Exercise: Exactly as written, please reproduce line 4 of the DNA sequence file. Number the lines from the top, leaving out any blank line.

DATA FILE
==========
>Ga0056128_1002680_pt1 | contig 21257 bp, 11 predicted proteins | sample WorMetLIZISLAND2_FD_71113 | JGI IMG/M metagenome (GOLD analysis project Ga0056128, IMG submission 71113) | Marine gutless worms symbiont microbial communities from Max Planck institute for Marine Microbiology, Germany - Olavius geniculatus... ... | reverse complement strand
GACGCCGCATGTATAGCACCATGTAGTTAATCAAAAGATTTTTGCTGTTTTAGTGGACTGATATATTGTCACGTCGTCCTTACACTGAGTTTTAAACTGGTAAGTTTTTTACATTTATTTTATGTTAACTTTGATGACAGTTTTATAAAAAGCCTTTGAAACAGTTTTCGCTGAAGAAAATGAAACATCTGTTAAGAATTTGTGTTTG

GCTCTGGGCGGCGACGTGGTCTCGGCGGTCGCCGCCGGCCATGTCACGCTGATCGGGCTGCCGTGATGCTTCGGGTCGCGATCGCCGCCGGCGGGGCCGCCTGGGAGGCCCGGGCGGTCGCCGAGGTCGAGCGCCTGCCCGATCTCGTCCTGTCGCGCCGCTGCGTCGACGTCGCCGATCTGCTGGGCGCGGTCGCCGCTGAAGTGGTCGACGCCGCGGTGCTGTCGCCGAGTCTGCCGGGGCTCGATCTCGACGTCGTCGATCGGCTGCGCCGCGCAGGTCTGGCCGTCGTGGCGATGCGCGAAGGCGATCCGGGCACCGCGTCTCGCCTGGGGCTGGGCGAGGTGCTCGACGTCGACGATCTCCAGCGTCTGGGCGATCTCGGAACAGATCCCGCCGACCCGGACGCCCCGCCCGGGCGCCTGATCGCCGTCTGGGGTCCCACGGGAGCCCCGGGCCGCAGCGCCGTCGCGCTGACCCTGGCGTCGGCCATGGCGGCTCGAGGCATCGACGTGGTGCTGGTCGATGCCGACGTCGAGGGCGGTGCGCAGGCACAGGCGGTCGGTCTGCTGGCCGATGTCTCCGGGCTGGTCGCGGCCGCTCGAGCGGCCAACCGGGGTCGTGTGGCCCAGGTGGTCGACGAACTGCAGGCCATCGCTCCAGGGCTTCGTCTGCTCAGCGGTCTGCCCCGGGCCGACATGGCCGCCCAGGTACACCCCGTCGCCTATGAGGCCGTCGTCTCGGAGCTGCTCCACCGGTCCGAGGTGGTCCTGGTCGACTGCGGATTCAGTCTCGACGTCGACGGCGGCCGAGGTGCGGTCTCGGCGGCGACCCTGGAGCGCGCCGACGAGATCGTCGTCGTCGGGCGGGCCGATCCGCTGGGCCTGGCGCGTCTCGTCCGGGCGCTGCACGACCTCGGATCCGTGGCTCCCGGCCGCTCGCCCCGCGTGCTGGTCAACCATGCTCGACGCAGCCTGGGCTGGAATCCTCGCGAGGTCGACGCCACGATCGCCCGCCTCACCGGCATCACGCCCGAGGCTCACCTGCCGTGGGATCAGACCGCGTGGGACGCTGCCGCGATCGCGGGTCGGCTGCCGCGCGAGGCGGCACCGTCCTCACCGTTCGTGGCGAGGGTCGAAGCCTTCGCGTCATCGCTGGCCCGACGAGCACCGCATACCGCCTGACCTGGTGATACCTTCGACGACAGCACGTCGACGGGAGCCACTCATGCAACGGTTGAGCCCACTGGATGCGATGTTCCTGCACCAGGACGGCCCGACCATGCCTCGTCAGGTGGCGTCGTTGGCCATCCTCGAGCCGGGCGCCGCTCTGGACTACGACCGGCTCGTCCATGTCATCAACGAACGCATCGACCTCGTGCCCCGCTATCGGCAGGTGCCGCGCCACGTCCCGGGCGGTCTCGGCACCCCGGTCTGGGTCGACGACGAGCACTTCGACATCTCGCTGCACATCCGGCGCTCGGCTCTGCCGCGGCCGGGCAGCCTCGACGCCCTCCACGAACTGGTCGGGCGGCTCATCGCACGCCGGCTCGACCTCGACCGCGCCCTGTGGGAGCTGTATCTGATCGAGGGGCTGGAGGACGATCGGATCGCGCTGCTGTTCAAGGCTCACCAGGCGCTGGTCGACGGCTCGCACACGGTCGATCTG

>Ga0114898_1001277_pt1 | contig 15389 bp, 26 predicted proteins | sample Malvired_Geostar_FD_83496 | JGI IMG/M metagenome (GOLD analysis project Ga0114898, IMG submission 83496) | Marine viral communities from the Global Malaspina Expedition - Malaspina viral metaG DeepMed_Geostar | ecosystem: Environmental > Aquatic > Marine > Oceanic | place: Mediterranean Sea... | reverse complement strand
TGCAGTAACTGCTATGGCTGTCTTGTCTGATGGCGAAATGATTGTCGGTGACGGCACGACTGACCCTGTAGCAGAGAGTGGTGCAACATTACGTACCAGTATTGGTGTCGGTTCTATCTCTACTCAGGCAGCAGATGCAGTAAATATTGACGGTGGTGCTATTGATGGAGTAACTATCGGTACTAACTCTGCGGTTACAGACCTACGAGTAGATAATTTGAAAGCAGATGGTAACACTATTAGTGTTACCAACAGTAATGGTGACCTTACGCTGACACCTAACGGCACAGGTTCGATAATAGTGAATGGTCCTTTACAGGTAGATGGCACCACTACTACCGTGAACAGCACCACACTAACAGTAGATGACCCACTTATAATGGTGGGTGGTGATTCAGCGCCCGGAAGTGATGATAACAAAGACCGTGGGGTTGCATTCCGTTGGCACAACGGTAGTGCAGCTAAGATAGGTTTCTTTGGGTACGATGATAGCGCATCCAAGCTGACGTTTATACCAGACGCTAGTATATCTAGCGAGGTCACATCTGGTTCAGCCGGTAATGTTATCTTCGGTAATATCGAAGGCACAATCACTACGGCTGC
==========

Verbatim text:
>Ga0114898_1001277_pt1 | contig 15389 bp, 26 predicted proteins | sample Malvired_Geostar_FD_83496 | JGI IMG/M metagenome (GOLD analysis project Ga0114898, IMG submission 83496) | Marine viral communities from the Global Malaspina Expedition - Malaspina viral metaG DeepMed_Geostar | ecosystem: Environmental > Aquatic > Marine > Oceanic | place: Mediterranean Sea... | reverse complement strand